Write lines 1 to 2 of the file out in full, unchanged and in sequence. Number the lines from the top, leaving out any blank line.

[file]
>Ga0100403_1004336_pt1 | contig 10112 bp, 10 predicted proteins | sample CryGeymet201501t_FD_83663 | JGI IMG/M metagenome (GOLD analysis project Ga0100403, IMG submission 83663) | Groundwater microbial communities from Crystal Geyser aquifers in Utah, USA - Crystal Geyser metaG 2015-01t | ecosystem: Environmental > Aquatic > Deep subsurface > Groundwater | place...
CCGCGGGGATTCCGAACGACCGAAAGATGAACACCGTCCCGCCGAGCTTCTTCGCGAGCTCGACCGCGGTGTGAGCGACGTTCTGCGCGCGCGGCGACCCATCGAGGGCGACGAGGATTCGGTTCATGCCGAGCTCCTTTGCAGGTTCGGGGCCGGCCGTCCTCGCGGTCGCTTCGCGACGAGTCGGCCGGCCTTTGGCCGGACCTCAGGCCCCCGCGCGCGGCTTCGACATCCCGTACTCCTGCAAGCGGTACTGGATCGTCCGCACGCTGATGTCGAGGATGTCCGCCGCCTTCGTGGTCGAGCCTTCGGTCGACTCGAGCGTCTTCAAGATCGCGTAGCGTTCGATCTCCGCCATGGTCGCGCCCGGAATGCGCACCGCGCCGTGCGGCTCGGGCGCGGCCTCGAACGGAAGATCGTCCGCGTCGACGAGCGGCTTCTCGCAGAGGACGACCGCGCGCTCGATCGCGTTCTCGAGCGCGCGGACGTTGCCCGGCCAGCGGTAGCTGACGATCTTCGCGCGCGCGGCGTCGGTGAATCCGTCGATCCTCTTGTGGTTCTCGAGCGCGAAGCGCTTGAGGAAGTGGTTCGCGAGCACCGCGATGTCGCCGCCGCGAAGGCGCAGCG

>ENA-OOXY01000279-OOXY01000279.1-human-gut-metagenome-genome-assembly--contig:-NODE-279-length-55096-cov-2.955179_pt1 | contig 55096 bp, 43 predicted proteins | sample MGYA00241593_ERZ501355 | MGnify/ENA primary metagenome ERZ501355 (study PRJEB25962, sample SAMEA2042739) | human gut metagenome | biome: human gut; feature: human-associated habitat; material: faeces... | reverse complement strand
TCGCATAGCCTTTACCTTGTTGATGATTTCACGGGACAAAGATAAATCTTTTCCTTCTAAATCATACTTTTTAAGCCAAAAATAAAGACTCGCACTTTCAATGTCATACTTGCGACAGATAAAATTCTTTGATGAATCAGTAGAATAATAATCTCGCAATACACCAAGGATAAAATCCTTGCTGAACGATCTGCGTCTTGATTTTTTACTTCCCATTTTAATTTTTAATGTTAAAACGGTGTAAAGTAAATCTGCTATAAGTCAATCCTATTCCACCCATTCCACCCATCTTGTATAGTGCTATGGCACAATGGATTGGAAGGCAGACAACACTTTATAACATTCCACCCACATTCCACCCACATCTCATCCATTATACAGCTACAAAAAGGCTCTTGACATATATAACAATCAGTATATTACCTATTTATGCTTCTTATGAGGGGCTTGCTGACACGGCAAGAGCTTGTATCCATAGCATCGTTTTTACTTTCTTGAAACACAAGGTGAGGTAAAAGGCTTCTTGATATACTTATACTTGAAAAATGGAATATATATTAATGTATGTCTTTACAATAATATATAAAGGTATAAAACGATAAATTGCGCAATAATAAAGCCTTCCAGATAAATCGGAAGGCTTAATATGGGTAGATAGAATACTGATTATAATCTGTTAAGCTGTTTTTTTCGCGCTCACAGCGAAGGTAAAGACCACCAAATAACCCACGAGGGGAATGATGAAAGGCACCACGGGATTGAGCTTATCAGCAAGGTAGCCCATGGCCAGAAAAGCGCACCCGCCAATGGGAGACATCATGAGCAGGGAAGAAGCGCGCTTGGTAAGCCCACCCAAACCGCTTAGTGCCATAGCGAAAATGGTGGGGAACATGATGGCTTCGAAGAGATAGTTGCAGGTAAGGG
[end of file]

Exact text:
>Ga0100403_1004336_pt1 | contig 10112 bp, 10 predicted proteins | sample CryGeymet201501t_FD_83663 | JGI IMG/M metagenome (GOLD analysis project Ga0100403, IMG submission 83663) | Groundwater microbial communities from Crystal Geyser aquifers in Utah, USA - Crystal Geyser metaG 2015-01t | ecosystem: Environmental > Aquatic > Deep subsurface > Groundwater | place...
CCGCGGGGATTCCGAACGACCGAAAGATGAACACCGTCCCGCCGAGCTTCTTCGCGAGCTCGACCGCGGTGTGAGCGACGTTCTGCGCGCGCGGCGACCCATCGAGGGCGACGAGGATTCGGTTCATGCCGAGCTCCTTTGCAGGTTCGGGGCCGGCCGTCCTCGCGGTCGCTTCGCGACGAGTCGGCCGGCCTTTGGCCGGACCTCAGGCCCCCGCGCGCGGCTTCGACATCCCGTACTCCTGCAAGCGGTACTGGATCGTCCGCACGCTGATGTCGAGGATGTCCGCCGCCTTCGTGGTCGAGCCTTCGGTCGACTCGAGCGTCTTCAAGATCGCGTAGCGTTCGATCTCCGCCATGGTCGCGCCCGGAATGCGCACCGCGCCGTGCGGCTCGGGCGCGGCCTCGAACGGAAGATCGTCCGCGTCGACGAGCGGCTTCTCGCAGAGGACGACCGCGCGCTCGATCGCGTTCTCGAGCGCGCGGACGTTGCCCGGCCAGCGGTAGCTGACGATCTTCGCGCGCGCGGCGTCGGTGAATCCGTCGATCCTCTTGTGGTTCTCGAGCGCGAAGCGCTTGAGGAAGTGGTTCGCGAGCACCGCGATGTCGCCGCCGCGAAGGCGCAGCG